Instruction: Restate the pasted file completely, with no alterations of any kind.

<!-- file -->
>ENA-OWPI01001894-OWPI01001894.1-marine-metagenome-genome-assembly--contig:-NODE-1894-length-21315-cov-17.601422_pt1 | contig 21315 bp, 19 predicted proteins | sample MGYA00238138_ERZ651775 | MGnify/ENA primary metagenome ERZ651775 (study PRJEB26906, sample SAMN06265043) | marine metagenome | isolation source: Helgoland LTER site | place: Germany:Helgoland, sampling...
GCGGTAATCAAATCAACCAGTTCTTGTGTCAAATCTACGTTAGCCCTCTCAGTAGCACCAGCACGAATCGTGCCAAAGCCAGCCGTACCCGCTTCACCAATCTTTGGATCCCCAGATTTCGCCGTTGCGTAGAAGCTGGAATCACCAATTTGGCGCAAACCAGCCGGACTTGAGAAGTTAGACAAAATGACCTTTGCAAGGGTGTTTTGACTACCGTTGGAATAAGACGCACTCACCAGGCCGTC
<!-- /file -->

>ENA-OWPI01001894-OWPI01001894.1-marine-metagenome-genome-assembly--contig:-NODE-1894-length-21315-cov-17.601422_pt1 | contig 21315 bp, 19 predicted proteins | sample MGYA00238138_ERZ651775 | MGnify/ENA primary metagenome ERZ651775 (study PRJEB26906, sample SAMN06265043) | marine metagenome | isolation source: Helgoland LTER site | place: Germany:Helgoland, sampling...
GCGGTAATCAAATCAACCAGTTCTTGTGTCAAATCTACGTTAGCCCTCTCAGTAGCACCAGCACGAATCGTGCCAAAGCCAGCCGTACCCGCTTCACCAATCTTTGGATCCCCAGATTTCGCCGTTGCGTAGAAGCTGGAATCACCAATTTGGCGCAAACCAGCCGGACTTGAGAAGTTAGACAAAATGACCTTTGCAAGGGTGTTTTGACTACCGTTGGAATAAGACGCACTCACCAGGCCGTC